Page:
Sunday, July 28, 2013

The Big Idea

Digital Cuttlefish commenter Margaret posted on FTB:

I think the scientific method (or skeptical inquiry, or whatever you want to call it) is the Big Idea, and that leads to knowledge of the universe, which makes the wiggle room for the existence of any gods smaller and smaller, which leads to the trivial conclusion of atheism (a trivial conclusion is a little idea, not a Big Idea).

Her reference to “skeptical inquiry” led me to boil that down to simply “inquiry” ... As in

“inquiry is the Big Idea that leads to knowledge of the universe, which makes the wiggle room for the existence of any gods smaller and smaller, which leads to the trivial conclusion of atheism.“

Objectivity and intent

As I zero in on what I can be objective about, I think I understand that, as long as my senses are accurate, then I can describe the physical attributes of an object. I meandered through my thoughts in these previous posts:
As I’d mentioned a while back, looking at the object from design and intentional stances (after Dennett) makes the state of “objectivity” much harder to achieve.

If I know the designer of an object, I can query her and discover what the object is designed to do. That can also uncover its purpose, because the designer, or the party that commissioned the design, will know what the object “intends to do”.

If the object is a living being, design and intent are truly difficult to be objective about, because we can only rely on our assessment of what the entity looks like it can do, and we can never be sure what the entity intends to do, in spite of what it might say or physically signal.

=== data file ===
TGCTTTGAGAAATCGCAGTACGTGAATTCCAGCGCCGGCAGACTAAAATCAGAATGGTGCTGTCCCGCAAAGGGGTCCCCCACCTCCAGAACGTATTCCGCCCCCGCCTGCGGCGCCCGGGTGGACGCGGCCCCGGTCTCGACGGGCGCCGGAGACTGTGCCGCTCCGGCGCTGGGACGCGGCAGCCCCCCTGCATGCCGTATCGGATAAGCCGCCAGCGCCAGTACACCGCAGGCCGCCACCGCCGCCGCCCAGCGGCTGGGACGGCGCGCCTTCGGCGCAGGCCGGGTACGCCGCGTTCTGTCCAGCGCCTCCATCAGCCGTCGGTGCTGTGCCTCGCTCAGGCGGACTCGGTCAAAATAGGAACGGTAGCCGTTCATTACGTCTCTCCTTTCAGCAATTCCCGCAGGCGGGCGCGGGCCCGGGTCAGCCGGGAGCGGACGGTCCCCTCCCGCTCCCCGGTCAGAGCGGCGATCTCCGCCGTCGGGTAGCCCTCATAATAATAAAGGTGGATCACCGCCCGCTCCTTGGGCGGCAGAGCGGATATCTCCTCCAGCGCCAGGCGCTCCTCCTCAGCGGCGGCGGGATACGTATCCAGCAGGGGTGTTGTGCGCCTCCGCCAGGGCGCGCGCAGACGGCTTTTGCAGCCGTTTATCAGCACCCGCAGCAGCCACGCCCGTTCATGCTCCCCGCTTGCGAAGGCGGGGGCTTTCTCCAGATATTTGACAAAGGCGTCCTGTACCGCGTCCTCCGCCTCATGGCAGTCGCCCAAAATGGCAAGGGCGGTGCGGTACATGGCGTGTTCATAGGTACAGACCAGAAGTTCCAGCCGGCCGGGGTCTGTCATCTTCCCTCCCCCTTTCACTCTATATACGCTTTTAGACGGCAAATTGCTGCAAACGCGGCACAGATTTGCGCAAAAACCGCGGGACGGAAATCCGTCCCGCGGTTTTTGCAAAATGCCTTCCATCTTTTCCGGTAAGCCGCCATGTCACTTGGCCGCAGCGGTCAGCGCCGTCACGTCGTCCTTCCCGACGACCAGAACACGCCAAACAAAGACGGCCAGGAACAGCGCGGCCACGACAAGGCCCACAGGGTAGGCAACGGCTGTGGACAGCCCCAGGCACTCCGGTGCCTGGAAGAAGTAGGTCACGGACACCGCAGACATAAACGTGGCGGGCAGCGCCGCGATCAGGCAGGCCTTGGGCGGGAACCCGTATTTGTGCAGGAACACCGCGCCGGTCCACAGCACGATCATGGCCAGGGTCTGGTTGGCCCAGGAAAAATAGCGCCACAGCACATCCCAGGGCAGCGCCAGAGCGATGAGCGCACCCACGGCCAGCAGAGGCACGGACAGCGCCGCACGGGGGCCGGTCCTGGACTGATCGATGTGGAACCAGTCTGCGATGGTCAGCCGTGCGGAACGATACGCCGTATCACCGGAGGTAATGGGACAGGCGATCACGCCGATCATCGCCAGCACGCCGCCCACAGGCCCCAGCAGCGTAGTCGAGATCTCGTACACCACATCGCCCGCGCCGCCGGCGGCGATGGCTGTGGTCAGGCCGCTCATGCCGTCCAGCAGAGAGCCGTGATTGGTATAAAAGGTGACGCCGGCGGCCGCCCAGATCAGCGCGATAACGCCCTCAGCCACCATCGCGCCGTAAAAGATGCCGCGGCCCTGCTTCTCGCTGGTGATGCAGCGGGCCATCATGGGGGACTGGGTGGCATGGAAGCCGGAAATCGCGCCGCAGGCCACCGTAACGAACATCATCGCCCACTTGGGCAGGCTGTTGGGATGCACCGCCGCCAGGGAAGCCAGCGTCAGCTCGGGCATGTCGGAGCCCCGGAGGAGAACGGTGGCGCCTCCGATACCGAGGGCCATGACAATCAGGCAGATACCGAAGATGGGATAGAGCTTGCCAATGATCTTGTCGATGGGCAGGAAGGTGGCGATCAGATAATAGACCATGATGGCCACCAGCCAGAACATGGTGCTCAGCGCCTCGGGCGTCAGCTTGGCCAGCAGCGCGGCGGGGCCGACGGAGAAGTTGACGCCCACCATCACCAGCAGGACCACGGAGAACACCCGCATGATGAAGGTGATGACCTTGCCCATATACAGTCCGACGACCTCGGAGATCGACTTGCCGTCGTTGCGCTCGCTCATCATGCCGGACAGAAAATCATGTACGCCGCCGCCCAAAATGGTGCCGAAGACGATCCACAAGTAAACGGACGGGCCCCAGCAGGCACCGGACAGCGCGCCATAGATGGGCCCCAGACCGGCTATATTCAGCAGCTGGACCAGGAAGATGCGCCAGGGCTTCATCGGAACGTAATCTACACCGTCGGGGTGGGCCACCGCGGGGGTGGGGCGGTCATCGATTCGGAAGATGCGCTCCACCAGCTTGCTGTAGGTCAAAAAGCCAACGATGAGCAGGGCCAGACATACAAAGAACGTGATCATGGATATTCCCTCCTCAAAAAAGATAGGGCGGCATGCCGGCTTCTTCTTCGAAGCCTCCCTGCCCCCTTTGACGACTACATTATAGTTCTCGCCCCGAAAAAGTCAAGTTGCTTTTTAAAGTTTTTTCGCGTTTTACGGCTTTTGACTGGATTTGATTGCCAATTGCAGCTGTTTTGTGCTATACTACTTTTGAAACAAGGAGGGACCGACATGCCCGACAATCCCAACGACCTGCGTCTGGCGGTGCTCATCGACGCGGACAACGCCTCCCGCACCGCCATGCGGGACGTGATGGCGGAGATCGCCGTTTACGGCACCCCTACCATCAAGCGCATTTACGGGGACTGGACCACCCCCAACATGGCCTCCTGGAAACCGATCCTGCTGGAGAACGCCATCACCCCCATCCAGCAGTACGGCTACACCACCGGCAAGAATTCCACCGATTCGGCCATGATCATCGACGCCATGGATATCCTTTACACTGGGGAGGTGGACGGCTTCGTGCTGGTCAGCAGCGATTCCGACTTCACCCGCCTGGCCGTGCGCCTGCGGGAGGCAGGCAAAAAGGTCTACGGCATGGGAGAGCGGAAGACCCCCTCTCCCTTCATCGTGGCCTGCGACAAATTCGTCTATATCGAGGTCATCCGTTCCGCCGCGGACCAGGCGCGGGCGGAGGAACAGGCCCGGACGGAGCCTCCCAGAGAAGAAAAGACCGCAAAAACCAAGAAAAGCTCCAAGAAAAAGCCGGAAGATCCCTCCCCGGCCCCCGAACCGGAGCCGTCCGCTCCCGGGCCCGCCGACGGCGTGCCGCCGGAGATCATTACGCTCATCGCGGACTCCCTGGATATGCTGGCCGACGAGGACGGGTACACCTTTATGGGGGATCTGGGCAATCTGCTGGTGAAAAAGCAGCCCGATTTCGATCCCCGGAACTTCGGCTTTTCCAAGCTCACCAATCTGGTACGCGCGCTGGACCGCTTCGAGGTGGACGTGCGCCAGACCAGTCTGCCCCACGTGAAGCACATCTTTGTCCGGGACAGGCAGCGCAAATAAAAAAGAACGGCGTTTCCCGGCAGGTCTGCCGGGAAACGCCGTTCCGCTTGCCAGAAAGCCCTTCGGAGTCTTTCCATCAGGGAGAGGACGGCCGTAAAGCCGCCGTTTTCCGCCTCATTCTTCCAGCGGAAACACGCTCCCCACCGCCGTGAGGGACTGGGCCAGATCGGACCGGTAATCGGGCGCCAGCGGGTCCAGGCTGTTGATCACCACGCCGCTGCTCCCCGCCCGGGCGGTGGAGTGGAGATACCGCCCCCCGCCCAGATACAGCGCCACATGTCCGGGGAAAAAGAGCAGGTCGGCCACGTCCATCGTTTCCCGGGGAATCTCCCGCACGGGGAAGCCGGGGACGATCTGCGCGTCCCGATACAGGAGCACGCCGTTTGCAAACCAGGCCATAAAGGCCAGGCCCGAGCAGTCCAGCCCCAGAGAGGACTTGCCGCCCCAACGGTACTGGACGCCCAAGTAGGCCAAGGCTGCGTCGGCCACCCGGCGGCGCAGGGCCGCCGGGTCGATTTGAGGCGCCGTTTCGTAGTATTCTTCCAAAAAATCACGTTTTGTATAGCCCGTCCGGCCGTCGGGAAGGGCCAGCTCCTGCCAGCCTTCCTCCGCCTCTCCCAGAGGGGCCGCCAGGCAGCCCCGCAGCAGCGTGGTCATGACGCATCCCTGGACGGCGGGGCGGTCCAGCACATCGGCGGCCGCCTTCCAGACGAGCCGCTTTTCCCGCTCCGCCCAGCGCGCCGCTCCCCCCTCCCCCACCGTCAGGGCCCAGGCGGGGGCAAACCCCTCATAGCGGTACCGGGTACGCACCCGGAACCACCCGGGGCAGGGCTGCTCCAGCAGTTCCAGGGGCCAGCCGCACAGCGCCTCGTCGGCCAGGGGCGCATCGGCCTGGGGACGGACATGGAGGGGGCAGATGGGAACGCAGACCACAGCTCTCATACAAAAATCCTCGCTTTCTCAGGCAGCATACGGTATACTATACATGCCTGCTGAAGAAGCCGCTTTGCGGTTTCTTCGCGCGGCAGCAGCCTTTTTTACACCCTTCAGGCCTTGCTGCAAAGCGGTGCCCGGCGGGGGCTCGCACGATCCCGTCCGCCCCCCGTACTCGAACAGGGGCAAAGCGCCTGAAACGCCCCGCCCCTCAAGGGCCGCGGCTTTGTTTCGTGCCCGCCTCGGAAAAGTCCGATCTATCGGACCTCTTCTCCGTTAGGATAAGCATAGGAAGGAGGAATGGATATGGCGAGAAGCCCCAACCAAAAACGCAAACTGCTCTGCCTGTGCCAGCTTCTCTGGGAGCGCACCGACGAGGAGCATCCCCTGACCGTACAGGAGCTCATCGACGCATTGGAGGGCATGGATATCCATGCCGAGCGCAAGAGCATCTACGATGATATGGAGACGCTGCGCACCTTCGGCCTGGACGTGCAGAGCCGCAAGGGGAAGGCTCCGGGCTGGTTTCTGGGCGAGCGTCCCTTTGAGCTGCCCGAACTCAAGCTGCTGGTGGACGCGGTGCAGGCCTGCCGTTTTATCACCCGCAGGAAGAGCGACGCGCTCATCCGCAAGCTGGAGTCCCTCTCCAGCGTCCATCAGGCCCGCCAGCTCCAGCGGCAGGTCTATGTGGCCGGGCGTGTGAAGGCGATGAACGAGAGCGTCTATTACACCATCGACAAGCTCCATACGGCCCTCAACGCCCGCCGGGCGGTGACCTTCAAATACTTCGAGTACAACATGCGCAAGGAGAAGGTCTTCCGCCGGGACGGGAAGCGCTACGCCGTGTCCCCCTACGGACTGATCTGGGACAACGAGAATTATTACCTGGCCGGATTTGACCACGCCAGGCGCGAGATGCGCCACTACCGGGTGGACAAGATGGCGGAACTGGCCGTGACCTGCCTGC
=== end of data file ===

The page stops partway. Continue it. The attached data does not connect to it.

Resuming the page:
This all leads me back to my original seed: “can there be objective moral values?”

Final thoughts soon.

Saturday, July 27, 2013

Objectivity and Design

I have a shaggy dog story about objectivity that goes a little something like this:

Devil’s PostpileIf I see a bright object in the distance, I might only be able to discern that it’s bright and it’s distant. I might not know if it’s real or a mirage. As I approach it, its outlines become clearer, its color becomes clearer, and I can estimate its size in relationship to its surroundings.

Even closer now, I see that the object is white, nearly a cube, rests on the ground, is about a foot-and-a-half in each dimension. But that’s all I know.

When I’m close enough to touch it, I can feel how rough or smooth it is, whether there are seams or cracks, I can even attempt to lift it to estimate its weight. I now know a lot more than I did several hundred yards ago. But I still don’t know what itis, only what it's description is.

I don’t know what the object is for ... What it's purpose is. I have no idea whether it is natural or manufactured, designed or undesigned, whether the hypothetical manufacturer was fulfilling an intention via the manufacture and placement of the object.

Devil’s PostpileThe object I’m using in this example is a salt lick - it has a designer, manufacturer and a purpose, but I only know that from hearsay, and my experience with other simple objects.

What if I had been approaching the Devil’s Postpile (image above)? Had I not known in advance that this structure is a natural cleavage occurring in the type of rock at that location in Yosemite, I might have inferred a designer and manufacturer and purpose for these objects.

And I would have been wrong. Without prior knowledge from which I could make an inference, I couldn’t have made an accurate judgement on the Postpile, whereas I could infer what the salt lick was. But I could have incorrectly inferred a design to the Postpile, based on my understanding of a salt lick.

I’d still have been wrong.